Recent iOS 6 Update makes for an Additional Loss of Referrer Traffic
By: Strategy Team
With the September 2012 launch of the iPhone 5, Apple also included an update of their operating system, the iOS 6. One of the changes within the iOS 6 update is that many searches conducted from the Safari tool bar are automatically being routed through Google’s encryption protocol, SSL. Google’s introduction of SSL in 2011 negatively affected SEO programs by blocking the referring keyword from organic searches. Users who were signed into their Google account and came to a site through organic search automatically did not pass along important information, such as referring organic keywords. Marketers saw the rise of “unknown” or “keyword unavailable” stats within the site analytic packages as the share of people signed into their Google account and arriving at their sites via organic search rose.
For now, the iOS 6 update is only impacting the searches that occur within Safari’s browser search box and not searches conducted within Google itself. Note, so far, this change only applies to users who have Google as their default search engine for Safari. If a user has changed their default Safari search box to either Yahoo or Bing, referrer data is still captured for those searches. This is most likely because Yahoo and Bing do not have an encrypted search service that blocks referrers for Apple to use yet.
The iOS 6 update is not only limited to mobile devices, but also impacts search traffic coming from iPads as well. Although iPad users are not adopting the iOS 6 update quite as fast as iPhone users, almost half of all iPad 2 and “The New iPad” users already have the new operating system. A full list of the devices that the iOS 6 update may affect is shown in the graphic below:
Impact on SEO, Paid Programs, and Analytics
The one important takeaway for advertisers is that the Google SSL Search is not configured the same way for desktop and mobile browsers. In fact, the mobile version of SSL Search gives advertisers even less information as no referral data is passed at all. So while analytics for desktop users will still determine that a user came from search under an “unknown” keyword, mobile data will not show similar results.
Instead, it appears that iOS 6 is not passing along the referring channel for which the search is conducted from a mobile device for both paid and organic searches. For example, a search originating from the Safari toolbar is not registering as coming from Google but will appear as direct navigation within analytics’ browser reports. Marketers should assume that they will see a rise in iOS 6 direct navigation traffic and a decrease in organic and paid mobile traffic because of this change.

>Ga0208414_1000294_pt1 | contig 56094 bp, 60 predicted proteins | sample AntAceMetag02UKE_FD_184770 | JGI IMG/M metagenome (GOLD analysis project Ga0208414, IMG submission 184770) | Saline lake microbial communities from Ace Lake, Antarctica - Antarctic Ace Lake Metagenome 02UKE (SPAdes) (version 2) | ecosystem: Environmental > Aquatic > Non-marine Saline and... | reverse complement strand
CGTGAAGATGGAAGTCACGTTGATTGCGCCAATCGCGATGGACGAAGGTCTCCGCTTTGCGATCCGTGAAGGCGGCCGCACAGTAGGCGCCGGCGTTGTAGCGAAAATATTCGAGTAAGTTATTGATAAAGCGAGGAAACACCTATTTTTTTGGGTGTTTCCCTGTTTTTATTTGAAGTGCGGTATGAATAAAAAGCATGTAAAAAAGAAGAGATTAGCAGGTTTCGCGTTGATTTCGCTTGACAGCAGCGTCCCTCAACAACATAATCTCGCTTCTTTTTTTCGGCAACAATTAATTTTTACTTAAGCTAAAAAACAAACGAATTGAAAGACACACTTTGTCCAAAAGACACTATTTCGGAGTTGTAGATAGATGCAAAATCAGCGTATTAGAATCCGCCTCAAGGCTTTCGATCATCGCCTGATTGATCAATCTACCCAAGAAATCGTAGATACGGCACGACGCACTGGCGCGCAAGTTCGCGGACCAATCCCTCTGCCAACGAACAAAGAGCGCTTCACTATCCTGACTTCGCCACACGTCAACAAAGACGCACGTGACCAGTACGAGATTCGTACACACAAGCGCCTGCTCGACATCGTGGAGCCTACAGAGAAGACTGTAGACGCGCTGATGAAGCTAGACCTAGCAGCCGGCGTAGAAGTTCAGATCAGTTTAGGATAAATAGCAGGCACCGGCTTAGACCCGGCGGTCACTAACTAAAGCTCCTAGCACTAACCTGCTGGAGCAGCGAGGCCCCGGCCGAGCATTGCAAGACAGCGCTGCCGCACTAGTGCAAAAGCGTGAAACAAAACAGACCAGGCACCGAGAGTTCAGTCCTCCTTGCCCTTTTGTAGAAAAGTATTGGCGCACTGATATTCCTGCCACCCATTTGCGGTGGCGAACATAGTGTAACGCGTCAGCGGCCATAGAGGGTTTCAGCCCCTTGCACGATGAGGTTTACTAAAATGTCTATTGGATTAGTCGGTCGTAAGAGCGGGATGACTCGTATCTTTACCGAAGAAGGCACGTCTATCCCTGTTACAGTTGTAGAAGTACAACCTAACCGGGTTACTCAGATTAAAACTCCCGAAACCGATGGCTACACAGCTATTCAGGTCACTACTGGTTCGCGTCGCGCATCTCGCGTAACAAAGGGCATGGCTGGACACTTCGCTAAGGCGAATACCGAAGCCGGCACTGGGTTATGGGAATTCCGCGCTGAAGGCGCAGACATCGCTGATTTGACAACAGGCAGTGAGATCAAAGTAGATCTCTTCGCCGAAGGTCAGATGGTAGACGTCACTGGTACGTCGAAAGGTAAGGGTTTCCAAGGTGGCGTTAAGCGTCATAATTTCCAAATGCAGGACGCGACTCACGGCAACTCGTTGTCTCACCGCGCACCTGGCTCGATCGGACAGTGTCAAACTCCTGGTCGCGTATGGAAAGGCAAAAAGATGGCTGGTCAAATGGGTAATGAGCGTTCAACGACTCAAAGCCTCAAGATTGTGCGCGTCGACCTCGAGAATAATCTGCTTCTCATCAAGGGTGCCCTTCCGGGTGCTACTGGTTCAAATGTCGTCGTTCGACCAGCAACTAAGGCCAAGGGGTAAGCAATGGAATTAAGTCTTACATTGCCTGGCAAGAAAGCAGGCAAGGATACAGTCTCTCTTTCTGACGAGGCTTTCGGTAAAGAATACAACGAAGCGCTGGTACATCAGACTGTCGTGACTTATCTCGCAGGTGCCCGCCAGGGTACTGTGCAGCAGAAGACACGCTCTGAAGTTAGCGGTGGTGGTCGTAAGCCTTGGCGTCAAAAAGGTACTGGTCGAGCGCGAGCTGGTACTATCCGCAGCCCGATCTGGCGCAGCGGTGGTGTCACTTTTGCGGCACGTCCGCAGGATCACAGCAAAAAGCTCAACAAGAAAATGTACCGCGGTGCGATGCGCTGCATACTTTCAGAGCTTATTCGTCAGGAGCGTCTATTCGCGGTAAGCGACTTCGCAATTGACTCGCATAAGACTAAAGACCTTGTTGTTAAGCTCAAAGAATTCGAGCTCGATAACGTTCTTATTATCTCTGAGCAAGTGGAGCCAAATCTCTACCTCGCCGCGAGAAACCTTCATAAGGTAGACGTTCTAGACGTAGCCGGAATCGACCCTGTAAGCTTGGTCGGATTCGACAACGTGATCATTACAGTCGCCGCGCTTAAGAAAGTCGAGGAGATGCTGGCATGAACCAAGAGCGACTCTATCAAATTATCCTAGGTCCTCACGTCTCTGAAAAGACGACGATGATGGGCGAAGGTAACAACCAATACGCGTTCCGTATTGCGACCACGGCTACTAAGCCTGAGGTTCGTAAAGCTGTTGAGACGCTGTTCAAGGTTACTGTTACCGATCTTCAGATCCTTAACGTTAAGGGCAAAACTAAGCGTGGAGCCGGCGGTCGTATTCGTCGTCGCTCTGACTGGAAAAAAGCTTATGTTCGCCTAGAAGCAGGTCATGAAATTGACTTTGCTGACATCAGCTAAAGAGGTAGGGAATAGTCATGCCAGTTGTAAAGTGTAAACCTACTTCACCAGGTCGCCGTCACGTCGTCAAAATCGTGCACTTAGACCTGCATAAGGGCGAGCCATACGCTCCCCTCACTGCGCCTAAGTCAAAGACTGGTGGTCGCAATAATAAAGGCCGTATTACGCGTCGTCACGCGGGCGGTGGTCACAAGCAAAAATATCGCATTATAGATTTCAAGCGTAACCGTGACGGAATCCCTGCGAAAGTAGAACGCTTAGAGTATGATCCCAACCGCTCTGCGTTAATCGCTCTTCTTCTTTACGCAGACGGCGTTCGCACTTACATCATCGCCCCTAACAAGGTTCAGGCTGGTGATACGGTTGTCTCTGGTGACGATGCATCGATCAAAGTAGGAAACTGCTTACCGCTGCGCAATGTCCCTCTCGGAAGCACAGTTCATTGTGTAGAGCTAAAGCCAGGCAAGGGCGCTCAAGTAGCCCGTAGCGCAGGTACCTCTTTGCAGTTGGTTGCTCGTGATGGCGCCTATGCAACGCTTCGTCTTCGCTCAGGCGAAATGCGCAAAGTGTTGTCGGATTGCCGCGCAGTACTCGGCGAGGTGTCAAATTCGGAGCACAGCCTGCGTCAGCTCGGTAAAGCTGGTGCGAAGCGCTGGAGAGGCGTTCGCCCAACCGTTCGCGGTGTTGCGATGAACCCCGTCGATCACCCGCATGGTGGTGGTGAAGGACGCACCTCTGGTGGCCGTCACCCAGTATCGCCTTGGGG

How dominant is Apple?
Despite the increasing discussion and heavy adoption rate of the iOS 6 update, Apple is still not the most dominant player in the Smartphone arena, according to a recent comScore study. In fact, Android is the leading Smartphone platform at 52.2% of market share, with the iOS platform as a close second. These statistics could be slightly encouraging to marketers, putting into perspective the significance of the iOS 6 update within the entire Smartphone arena.
Source: comScore MobiLens July-2011, U.S.
On the other hand, the landscape does look a lot different when it comes to tablet market share, with the iPad being the clear leader within the tablet device category. According to a recent comScore study, Apple led the operating system share of tablet device traffic at 90.4% with Android trailing at 9.1% of device traffic. The update will affect tablet device analytics much more drastically due to Apple’s dominance in the category.
Source: comScore Device Essentials, Dec-2011, U.S.
Workarounds, Updates, and Recommendations
It appears that Apple made the decision to encrypt searches from its Safari toolbar without any coordination from Google. Perhaps in a future update, Apple will at least allow for referring traffic to be recognized as coming from a search engine rather than through direct navigation. In terms of workarounds and communication, IMPAQT recommends the following steps:
- Alert stakeholders that the data will be incorrect in regards to the iOS 6 update. It should be expected that an unnatural decrease will occur for organic and paid mobile search traffic as well as a heavy increase in iOS 6’s share of direct navigation from mobile devices.
- Paid data from AdWords may not match analytics data if clicks from mobile are being reported as direct navigation. Again, it is important to raise this issue with agency partners and internal stakeholders.
- Marketers need to understand that for the immediate future a significant amount of search data for mobile might be lost. Utilizing a combination of modeling based off of current available keyword data, monitoring past keyword data trends, and understanding keyword ranking trends should offset some of the pain associated with Google and Apple’s decisions to further restrict referring data.